Jackson Kyle Roloff is walking! OK, so saying he’s “walking” may be a bit of a stretch, but he’s definitely moving about and using his legs, which is as close to “walking” as he’s going to get for a while.
As InTouch Weekly reports, Tori Roloff posted a video on Instagram showing her little guy moving about using a baby walker. That’s pretty impressive for being 7-months-old; according to Baby Center, most babies take their first steps when they’re between 9- and 12-months-old and are fully walking by 14 or 15 months of age. Jackson, of course, obviously isn’t even standing on his own yet, but if Mom Tori’s post is any indication, he’s certainly getting the hang of it.
Unfortunately, it appears that Tori’s video of Jackson’s early attempts at walking has been removed. It’s not unlikely that she got some hateful comments in response: baby walkers are intensely controversial, to put it mildly. Canada banned the devices in 2004 over safety concerns, according to HuffPost — this after retailers had voluntarily not sold them for 15 years. Babies using the devices sometimes fell down stairs, flipped over, got within range of hot ovens, or were able to grab dangerous things such as hot drinks or sharp objects.
The U.S., meanwhile, hasn’t banned the devices, and Tori seems more than content to let Jackson use his.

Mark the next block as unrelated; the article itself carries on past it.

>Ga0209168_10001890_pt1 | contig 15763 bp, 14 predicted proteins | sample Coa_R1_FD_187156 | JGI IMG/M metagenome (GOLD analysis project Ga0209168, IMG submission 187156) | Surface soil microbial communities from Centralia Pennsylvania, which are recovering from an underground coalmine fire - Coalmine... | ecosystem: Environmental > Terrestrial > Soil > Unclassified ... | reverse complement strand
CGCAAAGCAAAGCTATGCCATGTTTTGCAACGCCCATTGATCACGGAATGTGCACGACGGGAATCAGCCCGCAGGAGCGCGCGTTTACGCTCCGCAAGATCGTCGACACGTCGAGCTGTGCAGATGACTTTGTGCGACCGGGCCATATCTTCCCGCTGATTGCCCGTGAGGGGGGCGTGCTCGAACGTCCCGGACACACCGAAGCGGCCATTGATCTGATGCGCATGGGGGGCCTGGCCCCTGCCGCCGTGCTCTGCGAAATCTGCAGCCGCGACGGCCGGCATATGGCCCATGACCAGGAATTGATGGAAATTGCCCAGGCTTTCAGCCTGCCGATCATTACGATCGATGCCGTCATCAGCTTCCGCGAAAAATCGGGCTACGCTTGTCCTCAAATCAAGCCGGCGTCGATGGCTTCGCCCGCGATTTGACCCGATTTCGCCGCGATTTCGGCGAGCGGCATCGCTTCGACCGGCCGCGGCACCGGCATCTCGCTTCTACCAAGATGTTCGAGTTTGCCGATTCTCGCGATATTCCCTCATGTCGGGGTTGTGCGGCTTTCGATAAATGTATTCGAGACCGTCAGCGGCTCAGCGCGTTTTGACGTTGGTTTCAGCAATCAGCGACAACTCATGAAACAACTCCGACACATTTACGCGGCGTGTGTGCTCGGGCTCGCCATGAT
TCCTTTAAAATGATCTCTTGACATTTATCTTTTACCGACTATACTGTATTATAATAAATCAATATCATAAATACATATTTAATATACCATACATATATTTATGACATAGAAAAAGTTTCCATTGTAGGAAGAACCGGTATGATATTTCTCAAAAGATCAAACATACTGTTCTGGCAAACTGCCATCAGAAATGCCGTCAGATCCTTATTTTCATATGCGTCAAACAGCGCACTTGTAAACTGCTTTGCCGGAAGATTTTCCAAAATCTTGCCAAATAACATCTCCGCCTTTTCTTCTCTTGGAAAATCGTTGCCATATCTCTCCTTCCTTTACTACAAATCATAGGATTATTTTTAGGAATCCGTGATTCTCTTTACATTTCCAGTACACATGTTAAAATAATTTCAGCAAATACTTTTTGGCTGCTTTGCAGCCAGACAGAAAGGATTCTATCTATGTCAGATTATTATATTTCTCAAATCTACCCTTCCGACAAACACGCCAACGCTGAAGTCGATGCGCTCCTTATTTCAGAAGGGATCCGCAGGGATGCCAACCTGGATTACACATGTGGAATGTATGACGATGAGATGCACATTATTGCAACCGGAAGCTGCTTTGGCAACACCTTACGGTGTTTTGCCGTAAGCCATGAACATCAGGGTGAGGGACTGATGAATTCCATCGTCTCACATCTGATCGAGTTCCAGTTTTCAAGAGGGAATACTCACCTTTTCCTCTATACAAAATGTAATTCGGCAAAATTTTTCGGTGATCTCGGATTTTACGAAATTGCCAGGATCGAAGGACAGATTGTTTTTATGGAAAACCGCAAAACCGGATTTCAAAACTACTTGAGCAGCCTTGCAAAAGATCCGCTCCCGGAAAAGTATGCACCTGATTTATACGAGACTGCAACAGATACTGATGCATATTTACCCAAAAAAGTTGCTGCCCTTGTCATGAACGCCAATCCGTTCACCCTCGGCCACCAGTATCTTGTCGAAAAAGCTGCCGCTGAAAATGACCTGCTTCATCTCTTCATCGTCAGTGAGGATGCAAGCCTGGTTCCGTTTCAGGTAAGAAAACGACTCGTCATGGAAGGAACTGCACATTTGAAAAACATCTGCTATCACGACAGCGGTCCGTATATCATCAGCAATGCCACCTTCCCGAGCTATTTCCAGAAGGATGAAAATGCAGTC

For what it’s worth, the use of baby walkers in the U.S. is controversial, according to What To Expect. Although most models sold on this side of the border have safety features such as brakes that prevent them from taking more than a couple of steps at a time, or do not move at all if all four wheels aren’t touching the floor (for example, of one wheel has gone over a step), many pediatricians recommend against their use.
And of course, no amount of safety protocols is a substitute for attentive parenting, and parents should never assume that, just because their baby is in a “safe” walker that he’s going to stay out of shenanigans.
As for Jackson, though he’s in the early stages of learning to walk right now, he may yet grow up to have mobility issues, like his grandfather, Matt Roloff, who can often be seen using a cane or an electric scooter. And according to the Little People of America website, some people with Jackson’s form of dwarfism do have mobility issues, most of which can be corrected with surgery.